WoW Blog (Woman of the Week) Blog

WoW Blog (Woman of the Week)

Each week this blog will feature a prominent woman who made significant contributions to engineering or science. If you have any women you'd like us to feature please let us know and we'll do our best to include them.

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Woman of the Week - Jean Bartik ( December 27, 1924 - )

Posted March 31, 2008 6:00 AM by julie
Pathfinder Tags: December 27 ENIAC jean bartik UNIVAC

Jean Bartik ( December 27, 1924 - ) was featured previously as a member of the ENIAC Team. Not only was Jean one of the original programmers for the ENIAC computer, but also the BINAC and UNIVAC I computers, which were successors to the ENIAC.

Jean Bartik was born the sixth of seven children on a farm in Gentry County, Missouri in 1924. She attended Northwest Missouri State Teachers College, where she majored in mathematics. She graduated in 1944, and a year later was hired by the University of Pennsylvania to work as a programmer for Army Ordnance at Aberdeen Proving Ground. These early programmers were named "computers."

When the ENIAC computer was developed for the purpose of calculating ballistics trajectories, she was selected to be one of its first programmers. Bartik later became part of a group charged with converting the ENIAC into a stored program computer. In the original implementation, ENIAC was programmed by setting dials and changing cable connections.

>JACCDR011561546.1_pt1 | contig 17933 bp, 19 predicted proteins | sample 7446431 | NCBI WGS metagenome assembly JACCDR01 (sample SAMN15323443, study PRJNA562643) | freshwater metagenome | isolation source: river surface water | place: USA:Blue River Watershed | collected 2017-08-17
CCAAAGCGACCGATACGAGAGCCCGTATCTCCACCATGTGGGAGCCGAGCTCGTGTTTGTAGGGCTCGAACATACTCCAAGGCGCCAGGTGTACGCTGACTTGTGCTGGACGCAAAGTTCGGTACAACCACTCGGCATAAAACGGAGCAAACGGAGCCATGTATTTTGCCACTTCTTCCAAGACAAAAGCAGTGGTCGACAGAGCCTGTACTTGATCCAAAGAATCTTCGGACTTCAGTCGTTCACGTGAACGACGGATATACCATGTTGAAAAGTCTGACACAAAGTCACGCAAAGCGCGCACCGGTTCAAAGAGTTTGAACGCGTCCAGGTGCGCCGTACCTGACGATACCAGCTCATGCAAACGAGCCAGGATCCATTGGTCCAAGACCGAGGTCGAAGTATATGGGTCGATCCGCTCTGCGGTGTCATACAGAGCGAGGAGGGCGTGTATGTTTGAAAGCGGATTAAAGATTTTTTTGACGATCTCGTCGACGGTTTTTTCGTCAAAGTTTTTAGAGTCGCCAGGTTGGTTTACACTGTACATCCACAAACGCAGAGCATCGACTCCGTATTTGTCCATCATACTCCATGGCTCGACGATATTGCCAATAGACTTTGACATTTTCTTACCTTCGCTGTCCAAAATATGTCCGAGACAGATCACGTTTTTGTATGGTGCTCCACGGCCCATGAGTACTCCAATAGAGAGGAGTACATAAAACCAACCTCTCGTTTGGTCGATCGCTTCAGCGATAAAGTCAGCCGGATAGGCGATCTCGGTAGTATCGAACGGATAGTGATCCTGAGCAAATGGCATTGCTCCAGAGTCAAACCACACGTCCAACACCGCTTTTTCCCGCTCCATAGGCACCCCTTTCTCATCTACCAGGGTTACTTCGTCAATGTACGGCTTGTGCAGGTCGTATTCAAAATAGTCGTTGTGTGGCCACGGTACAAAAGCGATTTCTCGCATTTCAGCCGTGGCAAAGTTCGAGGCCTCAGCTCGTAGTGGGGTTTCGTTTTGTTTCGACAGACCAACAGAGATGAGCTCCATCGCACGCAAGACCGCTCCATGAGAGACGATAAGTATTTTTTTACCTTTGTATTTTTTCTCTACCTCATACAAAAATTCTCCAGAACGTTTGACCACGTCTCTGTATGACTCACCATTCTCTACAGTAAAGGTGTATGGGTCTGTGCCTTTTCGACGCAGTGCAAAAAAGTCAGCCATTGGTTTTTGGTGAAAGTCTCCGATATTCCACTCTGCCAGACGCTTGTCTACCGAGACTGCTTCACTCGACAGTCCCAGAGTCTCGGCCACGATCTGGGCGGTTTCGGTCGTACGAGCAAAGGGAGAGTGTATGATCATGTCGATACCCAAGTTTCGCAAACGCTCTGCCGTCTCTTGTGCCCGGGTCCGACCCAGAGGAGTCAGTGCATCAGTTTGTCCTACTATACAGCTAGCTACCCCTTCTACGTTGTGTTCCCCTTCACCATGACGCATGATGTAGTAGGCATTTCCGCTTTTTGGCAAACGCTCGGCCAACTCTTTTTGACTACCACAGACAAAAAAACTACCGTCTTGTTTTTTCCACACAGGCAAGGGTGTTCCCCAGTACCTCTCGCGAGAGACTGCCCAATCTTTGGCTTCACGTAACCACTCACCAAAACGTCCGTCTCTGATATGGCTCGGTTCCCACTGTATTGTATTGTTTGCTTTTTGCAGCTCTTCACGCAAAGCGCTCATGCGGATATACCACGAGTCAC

The UNIVAC I (UNIVersal Automatic Computer I) was the first commercial computer made in the United States. It was delivered to the United States Census Bureau on March 31, 1951. It was designed principally by J. Presper Eckert and John Mauchly, the inventors of the ENIAC. Jean Bartik played an integral role in the design team. She worked on the logical design, put in the check circuits, and desiged a backup for UNIVAC using cathode ray tube memory. Eckert wanted a backup machine if the mercury delay line memory didn't work. The backup was never built and electrostatic storage was abandoned early on for core memory.

Jean Bartik left the workplace for 16 years to have children. She returned to become an editor for Auerbach Publishers, an early publisher of information on high technology. She also held jobs as a marketer for minicomputers, provided market support, ran users' groups, and performed competitive analysis.

Jean Bartik has a museum in her name at Northwest Missouri State University in Maryville, Missouri. The museum boasts rare one-of-a-kind ENIAC, BINAC, and UNIVAC exhibits, including an original salesman pot-metal model of the UNIVAC I. In 1997, along with the other original ENIAC programmers, she was inducted into the Women in Technology International Hall of Fame.

Resources:

http://inventors.about.com/od/bstartinventors/p/Jean_Bartik.htm

http://en.wikipedia.org/wiki/Jean_Bartik

http://en.wikipedia.org/wiki/UNIVAC_I

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Re: Woman of the Week - Jean Bartik ( December 27, 1924 - )

04/01/2008 8:36 PM

Being an ex Sperry Rand employee in Europe from 1973 to 1980, this brought back some great memories (pun intended!).

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